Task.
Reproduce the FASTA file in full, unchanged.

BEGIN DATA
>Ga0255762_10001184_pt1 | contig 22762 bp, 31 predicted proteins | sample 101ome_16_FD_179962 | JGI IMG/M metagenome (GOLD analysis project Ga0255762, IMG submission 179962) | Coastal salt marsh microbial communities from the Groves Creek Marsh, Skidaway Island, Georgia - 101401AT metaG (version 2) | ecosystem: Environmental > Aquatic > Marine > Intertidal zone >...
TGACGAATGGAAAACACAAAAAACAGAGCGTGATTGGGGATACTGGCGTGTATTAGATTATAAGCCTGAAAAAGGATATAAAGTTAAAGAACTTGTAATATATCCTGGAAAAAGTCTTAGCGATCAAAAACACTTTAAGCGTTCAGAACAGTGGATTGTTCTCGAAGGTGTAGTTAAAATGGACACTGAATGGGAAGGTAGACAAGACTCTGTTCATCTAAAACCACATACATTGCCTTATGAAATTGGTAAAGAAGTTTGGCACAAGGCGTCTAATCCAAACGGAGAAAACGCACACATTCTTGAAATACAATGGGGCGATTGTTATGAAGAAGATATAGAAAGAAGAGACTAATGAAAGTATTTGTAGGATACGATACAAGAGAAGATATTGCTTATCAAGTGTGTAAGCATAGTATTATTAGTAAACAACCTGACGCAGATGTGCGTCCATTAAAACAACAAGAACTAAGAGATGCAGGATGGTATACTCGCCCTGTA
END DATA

>Ga0255762_10001184_pt1 | contig 22762 bp, 31 predicted proteins | sample 101ome_16_FD_179962 | JGI IMG/M metagenome (GOLD analysis project Ga0255762, IMG submission 179962) | Coastal salt marsh microbial communities from the Groves Creek Marsh, Skidaway Island, Georgia - 101401AT metaG (version 2) | ecosystem: Environmental > Aquatic > Marine > Intertidal zone >...
TGACGAATGGAAAACACAAAAAACAGAGCGTGATTGGGGATACTGGCGTGTATTAGATTATAAGCCTGAAAAAGGATATAAAGTTAAAGAACTTGTAATATATCCTGGAAAAAGTCTTAGCGATCAAAAACACTTTAAGCGTTCAGAACAGTGGATTGTTCTCGAAGGTGTAGTTAAAATGGACACTGAATGGGAAGGTAGACAAGACTCTGTTCATCTAAAACCACATACATTGCCTTATGAAATTGGTAAAGAAGTTTGGCACAAGGCGTCTAATCCAAACGGAGAAAACGCACACATTCTTGAAATACAATGGGGCGATTGTTATGAAGAAGATATAGAAAGAAGAGACTAATGAAAGTATTTGTAGGATACGATACAAGAGAAGATATTGCTTATCAAGTGTGTAAGCATAGTATTATTAGTAAACAACCTGACGCAGATGTGCGTCCATTAAAACAACAAGAACTAAGAGATGCAGGATGGTATACTCGCCCTGTA